Our cute little house looks so tiny nestled on it’s 1.1 acre lot. We’re pretty excited to partner with Wood, Naturally to build a deck. This project will create an outdoor living space, take advantage of the beautiful country views, and make our little Calderwood Cottage appear bigger!
Before any deck building could happen, we had to clean up and level the ground. Since trailer theft is rampant, we don’t leave ours parked at the cottage. We just wait until we’ve accumulated a big pile of trash, then we haul in our trailer and make a run to the landfill.
Since we had rented a Bobcat to level out the big piles of dirt we dug out of the crawl space, we decided to get as much use out of it as possible. It made the task up picking up our trash pile pretty fun!
We also rented a dump trailer so we could make ONE trip to the dump and literally dump the trash (instead of tossing everything out by hand like we normally do…which is awful).
Building a Deck: Design and Layout
Next we were ready to mark the layout for our new deck.
We used a free online deck designer to plan out our deck. Most online deck design programs comply with IRC (International Residential Code). You can also refer to American Wood Council’s prescriptive residential wood deck construction guide for deck construction guidance and good practice recommendations.
It is important to understand your local building code requirements …which may or may not follow (any or all of the) IRC recommendations.
Our local planning department is smack dab in the middle of a transition from the 2012 to the 2018 IRC, so “building to code” was a little extra challenging for us. We had a lot of phone conversations with inspectors to clarify one thing or another. Depending on which inspector we spoke to, we got a very different answer to the same question. But the main objective was universal: one way or another, we were going to build a very strong, sturdy deck!
We went all out with our desk design, which involved a couple curves as well as a level change. Those little curves are responsible for a whole lotta’ extra footing holes. (Just keep that in mind as this story progresses.)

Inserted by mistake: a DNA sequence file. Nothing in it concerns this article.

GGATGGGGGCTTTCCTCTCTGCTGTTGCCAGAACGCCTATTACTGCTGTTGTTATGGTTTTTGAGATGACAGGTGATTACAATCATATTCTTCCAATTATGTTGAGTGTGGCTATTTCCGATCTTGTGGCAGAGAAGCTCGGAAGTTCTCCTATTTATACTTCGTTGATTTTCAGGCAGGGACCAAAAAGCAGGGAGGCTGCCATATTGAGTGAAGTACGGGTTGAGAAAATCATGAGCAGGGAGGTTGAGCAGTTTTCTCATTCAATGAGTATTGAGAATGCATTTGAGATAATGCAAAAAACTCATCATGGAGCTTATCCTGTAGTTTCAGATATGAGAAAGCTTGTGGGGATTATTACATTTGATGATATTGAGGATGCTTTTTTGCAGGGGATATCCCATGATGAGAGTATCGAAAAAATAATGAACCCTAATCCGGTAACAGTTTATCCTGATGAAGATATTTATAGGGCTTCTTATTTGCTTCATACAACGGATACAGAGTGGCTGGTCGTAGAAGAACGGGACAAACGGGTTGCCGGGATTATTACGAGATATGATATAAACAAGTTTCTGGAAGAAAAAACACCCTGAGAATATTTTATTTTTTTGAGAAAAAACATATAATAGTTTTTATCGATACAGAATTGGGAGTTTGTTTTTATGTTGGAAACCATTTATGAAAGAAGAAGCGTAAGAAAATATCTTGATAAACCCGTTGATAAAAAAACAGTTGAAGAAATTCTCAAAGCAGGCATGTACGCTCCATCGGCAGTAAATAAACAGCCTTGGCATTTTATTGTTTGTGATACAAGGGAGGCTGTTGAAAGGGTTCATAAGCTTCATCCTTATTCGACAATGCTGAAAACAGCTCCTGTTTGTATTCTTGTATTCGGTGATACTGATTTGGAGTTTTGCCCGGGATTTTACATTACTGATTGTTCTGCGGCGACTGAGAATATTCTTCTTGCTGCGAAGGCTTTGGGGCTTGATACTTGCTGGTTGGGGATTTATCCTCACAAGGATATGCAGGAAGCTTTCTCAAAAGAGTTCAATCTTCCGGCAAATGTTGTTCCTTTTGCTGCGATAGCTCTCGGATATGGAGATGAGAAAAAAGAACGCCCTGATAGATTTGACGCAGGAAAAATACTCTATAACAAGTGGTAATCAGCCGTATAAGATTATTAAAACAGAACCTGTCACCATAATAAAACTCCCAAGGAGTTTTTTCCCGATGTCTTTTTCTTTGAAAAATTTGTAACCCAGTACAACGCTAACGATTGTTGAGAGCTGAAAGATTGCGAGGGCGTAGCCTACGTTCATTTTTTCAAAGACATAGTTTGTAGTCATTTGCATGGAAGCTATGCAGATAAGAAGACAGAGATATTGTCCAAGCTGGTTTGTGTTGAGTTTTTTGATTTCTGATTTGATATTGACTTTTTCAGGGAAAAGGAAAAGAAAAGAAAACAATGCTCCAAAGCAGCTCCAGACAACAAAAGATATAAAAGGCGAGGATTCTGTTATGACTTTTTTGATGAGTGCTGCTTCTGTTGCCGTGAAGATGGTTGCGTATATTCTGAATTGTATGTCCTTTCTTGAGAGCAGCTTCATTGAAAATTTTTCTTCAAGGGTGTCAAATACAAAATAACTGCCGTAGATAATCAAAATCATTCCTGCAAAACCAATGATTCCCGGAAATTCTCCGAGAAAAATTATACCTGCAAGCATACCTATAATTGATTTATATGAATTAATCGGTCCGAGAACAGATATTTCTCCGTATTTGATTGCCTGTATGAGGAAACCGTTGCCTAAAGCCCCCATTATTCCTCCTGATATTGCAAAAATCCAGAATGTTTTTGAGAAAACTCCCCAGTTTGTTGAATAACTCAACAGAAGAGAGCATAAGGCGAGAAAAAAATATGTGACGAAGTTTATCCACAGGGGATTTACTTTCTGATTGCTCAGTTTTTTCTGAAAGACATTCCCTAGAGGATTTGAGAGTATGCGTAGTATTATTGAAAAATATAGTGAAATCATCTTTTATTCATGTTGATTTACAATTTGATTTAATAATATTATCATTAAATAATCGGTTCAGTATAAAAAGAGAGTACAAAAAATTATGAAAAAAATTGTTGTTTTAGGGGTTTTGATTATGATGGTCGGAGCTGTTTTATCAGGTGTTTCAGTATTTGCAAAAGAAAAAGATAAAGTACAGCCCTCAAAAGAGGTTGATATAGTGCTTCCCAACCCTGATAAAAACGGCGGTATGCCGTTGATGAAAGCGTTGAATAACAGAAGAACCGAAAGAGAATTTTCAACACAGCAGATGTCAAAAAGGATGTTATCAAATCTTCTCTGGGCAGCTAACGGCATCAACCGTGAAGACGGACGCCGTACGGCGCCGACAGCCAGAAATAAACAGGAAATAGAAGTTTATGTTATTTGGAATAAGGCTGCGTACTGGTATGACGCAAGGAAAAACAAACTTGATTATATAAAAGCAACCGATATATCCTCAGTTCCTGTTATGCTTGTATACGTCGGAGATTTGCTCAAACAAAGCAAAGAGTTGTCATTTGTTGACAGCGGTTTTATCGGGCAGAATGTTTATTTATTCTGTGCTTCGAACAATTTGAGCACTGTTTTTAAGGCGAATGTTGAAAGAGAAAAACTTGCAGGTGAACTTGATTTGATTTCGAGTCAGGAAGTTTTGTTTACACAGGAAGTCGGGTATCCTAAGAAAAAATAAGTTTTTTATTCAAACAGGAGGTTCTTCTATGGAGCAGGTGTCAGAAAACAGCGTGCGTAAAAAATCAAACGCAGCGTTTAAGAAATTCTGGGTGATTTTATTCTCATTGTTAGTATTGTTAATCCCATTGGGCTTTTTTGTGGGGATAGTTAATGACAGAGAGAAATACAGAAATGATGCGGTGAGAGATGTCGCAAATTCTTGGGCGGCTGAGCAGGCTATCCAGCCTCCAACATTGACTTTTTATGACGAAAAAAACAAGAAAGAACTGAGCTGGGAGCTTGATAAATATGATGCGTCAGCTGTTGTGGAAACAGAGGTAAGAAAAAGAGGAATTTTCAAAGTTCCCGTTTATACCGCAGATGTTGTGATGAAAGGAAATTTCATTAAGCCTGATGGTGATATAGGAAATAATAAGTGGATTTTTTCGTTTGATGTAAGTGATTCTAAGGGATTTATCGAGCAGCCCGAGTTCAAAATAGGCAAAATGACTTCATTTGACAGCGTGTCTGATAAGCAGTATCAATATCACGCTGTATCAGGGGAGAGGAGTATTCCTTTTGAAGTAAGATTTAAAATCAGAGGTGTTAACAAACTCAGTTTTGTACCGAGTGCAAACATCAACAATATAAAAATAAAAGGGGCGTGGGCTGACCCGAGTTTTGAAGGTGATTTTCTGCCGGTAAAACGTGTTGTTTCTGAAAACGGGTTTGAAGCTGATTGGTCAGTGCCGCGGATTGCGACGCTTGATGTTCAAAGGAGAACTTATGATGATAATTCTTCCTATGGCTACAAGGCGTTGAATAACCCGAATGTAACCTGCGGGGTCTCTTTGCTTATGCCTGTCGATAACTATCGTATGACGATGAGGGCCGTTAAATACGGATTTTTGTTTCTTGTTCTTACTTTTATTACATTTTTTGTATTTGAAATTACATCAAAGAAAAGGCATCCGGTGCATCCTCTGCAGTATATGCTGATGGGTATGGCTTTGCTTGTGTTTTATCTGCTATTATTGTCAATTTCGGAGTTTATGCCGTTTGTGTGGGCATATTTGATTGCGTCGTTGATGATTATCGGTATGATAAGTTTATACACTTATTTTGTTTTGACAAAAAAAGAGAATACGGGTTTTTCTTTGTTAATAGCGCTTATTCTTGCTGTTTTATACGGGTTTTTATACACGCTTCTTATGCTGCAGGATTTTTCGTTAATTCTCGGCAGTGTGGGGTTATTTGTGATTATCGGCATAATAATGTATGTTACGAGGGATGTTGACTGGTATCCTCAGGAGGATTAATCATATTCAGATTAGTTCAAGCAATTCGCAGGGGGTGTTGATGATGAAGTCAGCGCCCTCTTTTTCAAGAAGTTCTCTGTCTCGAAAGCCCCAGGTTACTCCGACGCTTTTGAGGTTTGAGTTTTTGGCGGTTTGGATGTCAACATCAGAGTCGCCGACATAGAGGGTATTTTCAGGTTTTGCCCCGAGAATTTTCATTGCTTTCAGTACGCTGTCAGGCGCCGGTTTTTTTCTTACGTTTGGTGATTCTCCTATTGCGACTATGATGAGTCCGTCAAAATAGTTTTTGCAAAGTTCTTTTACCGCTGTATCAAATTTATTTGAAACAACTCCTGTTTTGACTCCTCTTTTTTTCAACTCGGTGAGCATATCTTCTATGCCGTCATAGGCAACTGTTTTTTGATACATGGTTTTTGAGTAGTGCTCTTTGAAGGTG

After planning, the next step was to go shopping for lumber and supplies for our beautiful, elaborate deck. We chose Southern Yellow Pine because it is cost effective, locally sourced and in the long run, the best choice for environmental considerations. Code calls for pressure treated lumber. You can get lumber that is kiln dried after treatment so it’s immediately ready to stain. The lumber store guys told us that, because it’s so dry, it needs to be stained and sealed right away to prevent warping, bowing, twisting… We got regular pressure treated lumber because it’s not as time sensitive. We weren’t sure how long it would take us to be ready to stain/seal. We were building a pretty elaborate deck, after all!
As the lumber yard guys were loading up our trailer, they got about half our order loaded when they determined that the rest would need to be delivered. Our trailer wasn’t made for hauling THAT much lumber. The guy was super polite when he informed Julie, “Ma’am, that’s a lawnmower trailer”. We laughed about that for days!
Also, why didn’t we ask about delivery before we had them load half our order into our lawnmower trailer? We had to unload that half order all by hand!
The next morning, the second half of our order showed up on a big flatbed. It was all unloaded and delivered (right up to our build spot) with a forklift. So awesome!
We rented the Bobcat for two reasons: to level the dirt piles and to drill holes for our footings.
Our deck design required a LOT of footings which is a LOT of holes.
We dug twenty four 12″wide by 24″deep holes!
I found a new skill, I am a great hole digger!
Then we had to fill all those 12″x 24″ holes with concrete! That’s a lot of concrete. We used 64 bags of concrete. In hindsight, we should have ordered ready mix concrete to be delivered in a truck and poured right into our footing holes. Next time!
We at least thought of renting a concrete mixer.
Wes helped us out that day so he could help lift the bags of concrete mix and pour them INTO the mixer. Julie mixed the concrete and poured it into our little wagon. Then Wes hauled the wagon over and helped me shovel it into the holes.
We got all our footings poured, reinforced, tamped and mounded. Then we lined up and inserted all the J-bolts to secure the post holders.
Then we let the concrete set up overnight. We went to bed tired but excited because the next day we’d start seeing the beginnings of a deck (which would be way more fulfilling than all this prep work we just did)!